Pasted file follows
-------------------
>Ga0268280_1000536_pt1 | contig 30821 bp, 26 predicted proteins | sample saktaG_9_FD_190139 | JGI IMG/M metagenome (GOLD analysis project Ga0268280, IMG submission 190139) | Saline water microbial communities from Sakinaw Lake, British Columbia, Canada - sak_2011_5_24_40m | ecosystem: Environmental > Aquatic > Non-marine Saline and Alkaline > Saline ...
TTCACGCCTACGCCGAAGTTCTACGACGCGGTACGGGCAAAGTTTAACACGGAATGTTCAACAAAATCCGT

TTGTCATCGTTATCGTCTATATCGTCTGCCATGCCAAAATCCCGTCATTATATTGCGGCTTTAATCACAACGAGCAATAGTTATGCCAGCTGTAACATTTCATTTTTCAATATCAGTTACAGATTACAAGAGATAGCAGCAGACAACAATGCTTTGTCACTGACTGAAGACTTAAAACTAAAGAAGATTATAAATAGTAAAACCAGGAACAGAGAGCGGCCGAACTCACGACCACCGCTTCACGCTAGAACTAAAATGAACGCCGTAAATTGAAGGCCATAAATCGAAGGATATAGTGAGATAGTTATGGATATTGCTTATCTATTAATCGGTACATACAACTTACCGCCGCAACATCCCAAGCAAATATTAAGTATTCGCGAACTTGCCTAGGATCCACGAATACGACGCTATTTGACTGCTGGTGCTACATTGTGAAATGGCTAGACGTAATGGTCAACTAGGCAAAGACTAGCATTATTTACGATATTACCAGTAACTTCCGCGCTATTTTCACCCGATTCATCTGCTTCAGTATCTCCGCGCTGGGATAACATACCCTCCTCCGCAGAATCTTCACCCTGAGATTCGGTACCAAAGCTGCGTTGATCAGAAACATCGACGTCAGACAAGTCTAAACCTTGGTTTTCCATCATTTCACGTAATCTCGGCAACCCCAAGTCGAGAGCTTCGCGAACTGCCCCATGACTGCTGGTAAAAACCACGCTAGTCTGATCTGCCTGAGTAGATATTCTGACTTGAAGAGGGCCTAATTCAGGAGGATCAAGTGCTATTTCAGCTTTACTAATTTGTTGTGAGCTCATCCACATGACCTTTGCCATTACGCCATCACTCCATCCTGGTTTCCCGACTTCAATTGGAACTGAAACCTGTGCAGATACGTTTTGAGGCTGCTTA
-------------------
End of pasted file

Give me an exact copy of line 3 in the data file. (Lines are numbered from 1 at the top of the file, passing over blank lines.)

TTGTCATCGTTATCGTCTATATCGTCTGCCATGCCAAAATCCCGTCATTATATTGCGGCTTTAATCACAACGAGCAATAGTTATGCCAGCTGTAACATTTCATTTTTCAATATCAGTTACAGATTACAAGAGATAGCAGCAGACAACAATGCTTTGTCACTGACTGAAGACTTAAAACTAAAGAAGATTATAAATAGTAAAACCAGGAACAGAGAGCGGCCGAACTCACGACCACCGCTTCACGCTAGAACTAAAATGAACGCCGTAAATTGAAGGCCATAAATCGAAGGATATAGTGAGATAGTTATGGATATTGCTTATCTATTAATCGGTACATACAACTTACCGCCGCAACATCCCAAGCAAATATTAAGTATTCGCGAACTTGCCTAGGATCCACGAATACGACGCTATTTGACTGCTGGTGCTACATTGTGAAATGGCTAGACGTAATGGTCAACTAGGCAAAGACTAGCATTATTTACGATATTACCAGTAACTTCCGCGCTATTTTCACCCGATTCATCTGCTTCAGTATCTCCGCGCTGGGATAACATACCCTCCTCCGCAGAATCTTCACCCTGAGATTCGGTACCAAAGCTGCGTTGATCAGAAACATCGACGTCAGACAAGTCTAAACCTTGGTTTTCCATCATTTCACGTAATCTCGGCAACCCCAAGTCGAGAGCTTCGCGAACTGCCCCATGACTGCTGGTAAAAACCACGCTAGTCTGATCTGCCTGAGTAGATATTCTGACTTGAAGAGGGCCTAATTCAGGAGGATCAAGTGCTATTTCAGCTTTACTAATTTGTTGTGAGCTCATCCACATGACCTTTGCCATTACGCCATCACTCCATCCTGGTTTCCCGACTTCAATTGGAACTGAAACCTGTGCAGATACGTTTTGAGGCTGCTTA